The good news from Iraq

It may well have gotten buried under all the Schiavo madness, but there was news yesterday of positive developments in one of Baghdad's most dangerous sectors.

By Mark Follman
March 23, 2005 2:16AM (UTC)
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A favorite charge conservatives like to level against the "liberal media" is that it deliberately shuns any good news from the war front (with "liberal media" often a euphemism for a certain newspaper out of the northeast). Though it may well have gotten buried under all the Schiavo madness, Monday's New York Times featured the fine work of veteran reporter John F. Burns, who wrote at length about various signs of progress in Iraq -- including the relative taming of Baghdad's notorious Haifa Street, an insurgent stomping ground and key barometer of the conflict.

"In the first 18 months of the fighting, the insurgents mostly outmaneuvered the Americans along Haifa Street, showing they could carry the war to the capital's core with something approaching impunity. But American officers say there have been signs that the tide may be shifting. On Haifa Street, at least, insurgents are attacking in smaller numbers, and with less intensity; mortar attacks into the Green Zone have diminished sharply; major raids have uncovered large weapons caches; and some rebel leaders have been arrested or killed."

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Burns also reported on gains in infrastructure led by American military engineers, and progress in the critical mission of building Iraq's new security forces. (The latter a Herculean challenge about which the Bush administration has been less than honest.)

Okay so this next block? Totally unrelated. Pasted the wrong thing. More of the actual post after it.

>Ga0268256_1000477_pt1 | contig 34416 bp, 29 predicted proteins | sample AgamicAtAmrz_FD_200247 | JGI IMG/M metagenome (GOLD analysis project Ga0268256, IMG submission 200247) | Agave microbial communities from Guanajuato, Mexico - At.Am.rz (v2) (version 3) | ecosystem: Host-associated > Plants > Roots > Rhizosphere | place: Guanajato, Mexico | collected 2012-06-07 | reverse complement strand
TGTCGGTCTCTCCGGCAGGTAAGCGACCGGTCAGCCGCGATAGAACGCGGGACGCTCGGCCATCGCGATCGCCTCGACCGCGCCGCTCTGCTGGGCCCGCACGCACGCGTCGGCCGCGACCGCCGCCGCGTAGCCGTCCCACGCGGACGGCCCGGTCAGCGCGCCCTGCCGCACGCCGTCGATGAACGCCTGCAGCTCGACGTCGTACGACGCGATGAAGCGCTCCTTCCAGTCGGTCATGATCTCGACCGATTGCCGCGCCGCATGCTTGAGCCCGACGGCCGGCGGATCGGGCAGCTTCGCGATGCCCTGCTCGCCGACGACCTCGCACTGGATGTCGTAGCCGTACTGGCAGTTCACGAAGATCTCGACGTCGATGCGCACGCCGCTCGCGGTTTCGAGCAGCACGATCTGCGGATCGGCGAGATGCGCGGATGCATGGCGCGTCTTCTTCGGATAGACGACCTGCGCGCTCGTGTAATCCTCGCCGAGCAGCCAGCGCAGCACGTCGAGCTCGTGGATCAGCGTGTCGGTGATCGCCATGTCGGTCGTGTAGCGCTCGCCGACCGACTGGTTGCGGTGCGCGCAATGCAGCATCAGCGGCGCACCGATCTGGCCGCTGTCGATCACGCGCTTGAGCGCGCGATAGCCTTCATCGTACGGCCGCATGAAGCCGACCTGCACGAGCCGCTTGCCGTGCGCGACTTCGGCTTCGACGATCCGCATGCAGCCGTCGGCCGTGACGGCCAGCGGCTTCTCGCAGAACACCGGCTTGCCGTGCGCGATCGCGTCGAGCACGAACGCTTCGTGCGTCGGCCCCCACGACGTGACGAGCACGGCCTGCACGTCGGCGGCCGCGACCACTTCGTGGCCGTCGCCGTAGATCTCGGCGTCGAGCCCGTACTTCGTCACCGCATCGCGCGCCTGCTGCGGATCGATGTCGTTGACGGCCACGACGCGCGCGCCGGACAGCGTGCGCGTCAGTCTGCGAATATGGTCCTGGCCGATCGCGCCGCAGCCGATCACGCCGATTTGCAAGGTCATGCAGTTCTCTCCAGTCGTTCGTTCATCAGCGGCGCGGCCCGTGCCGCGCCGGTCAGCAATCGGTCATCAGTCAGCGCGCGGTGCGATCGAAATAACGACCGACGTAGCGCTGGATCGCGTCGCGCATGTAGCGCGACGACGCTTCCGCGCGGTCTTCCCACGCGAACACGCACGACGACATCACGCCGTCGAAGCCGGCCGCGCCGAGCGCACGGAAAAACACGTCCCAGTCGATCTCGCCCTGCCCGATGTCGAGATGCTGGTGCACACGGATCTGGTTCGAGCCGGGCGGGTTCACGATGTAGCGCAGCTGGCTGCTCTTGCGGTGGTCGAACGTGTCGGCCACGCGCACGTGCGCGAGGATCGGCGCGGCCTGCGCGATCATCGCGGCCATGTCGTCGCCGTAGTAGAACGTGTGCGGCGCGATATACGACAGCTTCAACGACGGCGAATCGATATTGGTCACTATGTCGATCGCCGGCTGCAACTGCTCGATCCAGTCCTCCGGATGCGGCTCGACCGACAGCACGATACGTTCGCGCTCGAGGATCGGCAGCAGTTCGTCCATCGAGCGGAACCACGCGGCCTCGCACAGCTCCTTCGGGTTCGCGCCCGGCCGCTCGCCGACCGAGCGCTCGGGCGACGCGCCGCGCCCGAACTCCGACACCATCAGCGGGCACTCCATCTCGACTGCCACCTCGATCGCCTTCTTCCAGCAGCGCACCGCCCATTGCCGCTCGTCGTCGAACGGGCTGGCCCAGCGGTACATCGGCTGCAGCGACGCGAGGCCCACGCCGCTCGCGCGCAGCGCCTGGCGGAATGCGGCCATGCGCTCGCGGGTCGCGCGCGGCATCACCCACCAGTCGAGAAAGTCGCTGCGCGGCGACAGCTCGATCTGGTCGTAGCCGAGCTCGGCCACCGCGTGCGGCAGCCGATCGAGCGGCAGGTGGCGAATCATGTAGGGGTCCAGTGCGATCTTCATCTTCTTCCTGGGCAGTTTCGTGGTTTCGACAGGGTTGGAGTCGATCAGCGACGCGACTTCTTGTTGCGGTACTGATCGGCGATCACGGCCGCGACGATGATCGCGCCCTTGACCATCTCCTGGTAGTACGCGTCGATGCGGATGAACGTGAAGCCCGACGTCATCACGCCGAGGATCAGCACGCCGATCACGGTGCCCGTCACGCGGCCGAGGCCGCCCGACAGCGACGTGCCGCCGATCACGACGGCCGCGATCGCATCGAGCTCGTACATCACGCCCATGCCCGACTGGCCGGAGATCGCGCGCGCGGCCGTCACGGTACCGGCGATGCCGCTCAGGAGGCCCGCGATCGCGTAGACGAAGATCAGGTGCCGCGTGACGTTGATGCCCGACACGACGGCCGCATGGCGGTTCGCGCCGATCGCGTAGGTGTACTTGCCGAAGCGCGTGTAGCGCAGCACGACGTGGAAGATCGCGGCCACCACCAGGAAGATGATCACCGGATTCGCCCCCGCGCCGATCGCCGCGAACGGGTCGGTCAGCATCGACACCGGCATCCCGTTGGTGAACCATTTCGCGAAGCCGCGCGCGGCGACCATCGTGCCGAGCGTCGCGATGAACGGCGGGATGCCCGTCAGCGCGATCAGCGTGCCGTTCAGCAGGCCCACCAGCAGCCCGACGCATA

"The change American commanders see as more promising than any other here is the deployment of large numbers of Iraqi troops. Last month, an Iraqi brigade with two battalions garrisoned along Haifa Street became the first homegrown unit to take operational responsibility for any combat zone in Iraq. The two battalions can muster more than 2,000 soldiers, twice the size of the American cavalry battalion that has led most fighting along the street. So far, American officers say, the Iraqis have done well, withstanding insurgent attacks and conducting aggressive patrols and raids, without deserting in large numbers or hunkering down in their garrisons."

American military commanders, according to Burns, caution that the positive changes there "are a long way from victory." But Burns also notes that "American morale, for the moment, is high."

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So, too, has been the price of progress for U.S. soldiers working Iraq's most dangerous sectors.

"A year ago, the American cavalry division took a major risk in shifting to foot patrols from drive-throughs in Bradley armored troop carriers. The change took its toll: the division's Haifa Street force lost five soldiers, and 25 were seriously wounded, the core of a wider group of injured men who received those Purple Hearts. But the unit estimates that it killed 100 to 200 enemy fighters, and the yield in intelligence was rich."

You'd think that for that kind of good news, the sacrifice of U.S. soldiers would be repaid a little more appropriately once they finally made it home.


Mark Follman

Mark Follman is Salon's deputy news editor. Read his other articles here.

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Iraq Middle East The New York Times War Room